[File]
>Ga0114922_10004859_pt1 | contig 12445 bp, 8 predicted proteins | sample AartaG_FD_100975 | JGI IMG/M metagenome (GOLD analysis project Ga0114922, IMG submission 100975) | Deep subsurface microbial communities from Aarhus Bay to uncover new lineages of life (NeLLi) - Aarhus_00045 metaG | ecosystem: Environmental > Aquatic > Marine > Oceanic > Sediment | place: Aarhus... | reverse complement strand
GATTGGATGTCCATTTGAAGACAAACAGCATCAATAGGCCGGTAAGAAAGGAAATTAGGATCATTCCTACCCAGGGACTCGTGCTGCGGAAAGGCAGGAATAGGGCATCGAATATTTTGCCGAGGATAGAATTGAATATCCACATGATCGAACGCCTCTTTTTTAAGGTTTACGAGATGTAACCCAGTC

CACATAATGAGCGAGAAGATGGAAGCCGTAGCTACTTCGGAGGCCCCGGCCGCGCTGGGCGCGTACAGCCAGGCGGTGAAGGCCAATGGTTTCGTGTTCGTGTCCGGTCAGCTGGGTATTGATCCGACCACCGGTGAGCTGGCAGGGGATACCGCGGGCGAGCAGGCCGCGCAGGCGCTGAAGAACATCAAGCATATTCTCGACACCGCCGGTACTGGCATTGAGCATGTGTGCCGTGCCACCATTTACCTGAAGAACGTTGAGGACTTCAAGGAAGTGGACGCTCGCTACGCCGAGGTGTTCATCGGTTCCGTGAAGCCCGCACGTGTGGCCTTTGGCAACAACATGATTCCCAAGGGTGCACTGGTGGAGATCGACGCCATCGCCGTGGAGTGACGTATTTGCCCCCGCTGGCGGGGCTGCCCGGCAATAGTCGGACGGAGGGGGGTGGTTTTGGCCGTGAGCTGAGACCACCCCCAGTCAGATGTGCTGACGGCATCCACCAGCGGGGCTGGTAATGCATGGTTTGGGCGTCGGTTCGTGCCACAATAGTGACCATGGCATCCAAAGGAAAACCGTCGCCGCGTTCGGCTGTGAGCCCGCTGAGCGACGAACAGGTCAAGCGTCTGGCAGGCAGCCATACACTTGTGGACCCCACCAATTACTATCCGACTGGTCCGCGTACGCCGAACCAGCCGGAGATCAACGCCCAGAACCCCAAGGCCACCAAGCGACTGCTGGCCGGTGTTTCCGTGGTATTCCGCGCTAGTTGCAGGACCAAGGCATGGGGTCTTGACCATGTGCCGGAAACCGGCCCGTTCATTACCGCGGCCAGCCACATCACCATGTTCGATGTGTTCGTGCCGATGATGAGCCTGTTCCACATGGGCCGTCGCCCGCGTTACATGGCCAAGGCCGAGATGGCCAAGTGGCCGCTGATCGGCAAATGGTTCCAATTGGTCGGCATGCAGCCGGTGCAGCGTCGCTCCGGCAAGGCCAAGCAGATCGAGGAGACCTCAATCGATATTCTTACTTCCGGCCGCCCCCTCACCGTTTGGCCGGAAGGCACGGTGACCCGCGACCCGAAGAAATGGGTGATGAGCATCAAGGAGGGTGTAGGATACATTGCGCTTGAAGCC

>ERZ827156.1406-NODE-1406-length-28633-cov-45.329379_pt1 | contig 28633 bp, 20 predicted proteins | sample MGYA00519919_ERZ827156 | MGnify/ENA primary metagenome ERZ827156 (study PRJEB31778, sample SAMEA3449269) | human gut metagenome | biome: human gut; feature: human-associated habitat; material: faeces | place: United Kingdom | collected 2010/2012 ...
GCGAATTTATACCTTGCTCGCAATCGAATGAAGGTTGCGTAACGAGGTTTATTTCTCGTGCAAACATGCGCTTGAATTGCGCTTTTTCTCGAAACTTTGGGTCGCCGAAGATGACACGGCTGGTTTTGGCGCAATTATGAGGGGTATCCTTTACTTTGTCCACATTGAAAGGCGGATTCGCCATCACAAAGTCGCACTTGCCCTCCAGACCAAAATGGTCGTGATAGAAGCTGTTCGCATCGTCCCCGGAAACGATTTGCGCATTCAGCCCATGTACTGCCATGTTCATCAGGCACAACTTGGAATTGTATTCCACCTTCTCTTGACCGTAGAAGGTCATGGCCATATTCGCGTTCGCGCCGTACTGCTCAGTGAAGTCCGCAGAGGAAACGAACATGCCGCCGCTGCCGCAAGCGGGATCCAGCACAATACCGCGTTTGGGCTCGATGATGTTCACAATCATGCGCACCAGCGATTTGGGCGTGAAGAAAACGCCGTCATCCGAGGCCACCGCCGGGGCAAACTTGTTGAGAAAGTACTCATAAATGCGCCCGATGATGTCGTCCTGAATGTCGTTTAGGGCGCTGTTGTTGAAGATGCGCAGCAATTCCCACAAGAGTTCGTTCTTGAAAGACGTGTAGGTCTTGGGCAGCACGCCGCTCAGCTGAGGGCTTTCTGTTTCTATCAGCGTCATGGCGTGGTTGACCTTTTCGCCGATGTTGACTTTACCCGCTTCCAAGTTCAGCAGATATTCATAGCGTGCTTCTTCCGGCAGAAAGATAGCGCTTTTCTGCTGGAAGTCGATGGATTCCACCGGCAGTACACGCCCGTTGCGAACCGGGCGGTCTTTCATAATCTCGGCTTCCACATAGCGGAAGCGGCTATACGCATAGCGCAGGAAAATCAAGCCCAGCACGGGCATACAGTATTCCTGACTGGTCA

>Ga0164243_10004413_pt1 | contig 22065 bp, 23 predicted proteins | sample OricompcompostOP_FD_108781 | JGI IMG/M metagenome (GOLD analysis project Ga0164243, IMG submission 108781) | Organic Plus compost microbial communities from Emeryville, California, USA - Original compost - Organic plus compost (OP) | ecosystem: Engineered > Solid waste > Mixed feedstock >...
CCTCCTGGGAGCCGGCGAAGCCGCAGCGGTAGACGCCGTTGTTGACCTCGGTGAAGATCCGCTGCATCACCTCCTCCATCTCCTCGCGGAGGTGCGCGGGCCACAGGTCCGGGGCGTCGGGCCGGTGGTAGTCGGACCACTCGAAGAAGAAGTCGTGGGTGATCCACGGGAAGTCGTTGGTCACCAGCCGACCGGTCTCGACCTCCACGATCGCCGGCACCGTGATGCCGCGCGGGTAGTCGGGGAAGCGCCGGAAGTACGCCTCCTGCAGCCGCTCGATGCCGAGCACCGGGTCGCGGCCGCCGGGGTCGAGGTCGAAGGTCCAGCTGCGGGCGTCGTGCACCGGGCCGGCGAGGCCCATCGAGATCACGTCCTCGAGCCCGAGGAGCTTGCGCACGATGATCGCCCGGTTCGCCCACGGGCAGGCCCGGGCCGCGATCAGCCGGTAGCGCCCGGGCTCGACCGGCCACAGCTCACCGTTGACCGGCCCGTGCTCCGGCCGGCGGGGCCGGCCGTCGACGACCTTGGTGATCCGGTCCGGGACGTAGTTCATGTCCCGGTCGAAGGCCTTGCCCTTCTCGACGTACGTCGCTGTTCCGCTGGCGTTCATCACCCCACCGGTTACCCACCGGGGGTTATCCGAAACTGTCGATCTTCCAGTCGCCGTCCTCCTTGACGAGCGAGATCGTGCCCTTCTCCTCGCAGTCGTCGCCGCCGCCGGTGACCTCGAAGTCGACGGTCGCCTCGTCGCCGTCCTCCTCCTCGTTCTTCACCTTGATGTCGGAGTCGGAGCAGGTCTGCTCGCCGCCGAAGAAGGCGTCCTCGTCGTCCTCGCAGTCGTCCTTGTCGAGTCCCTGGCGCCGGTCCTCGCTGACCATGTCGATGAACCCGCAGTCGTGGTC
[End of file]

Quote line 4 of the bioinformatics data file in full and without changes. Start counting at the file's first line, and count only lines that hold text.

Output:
>ERZ827156.1406-NODE-1406-length-28633-cov-45.329379_pt1 | contig 28633 bp, 20 predicted proteins | sample MGYA00519919_ERZ827156 | MGnify/ENA primary metagenome ERZ827156 (study PRJEB31778, sample SAMEA3449269) | human gut metagenome | biome: human gut; feature: human-associated habitat; material: faeces | place: United Kingdom | collected 2010/2012 ...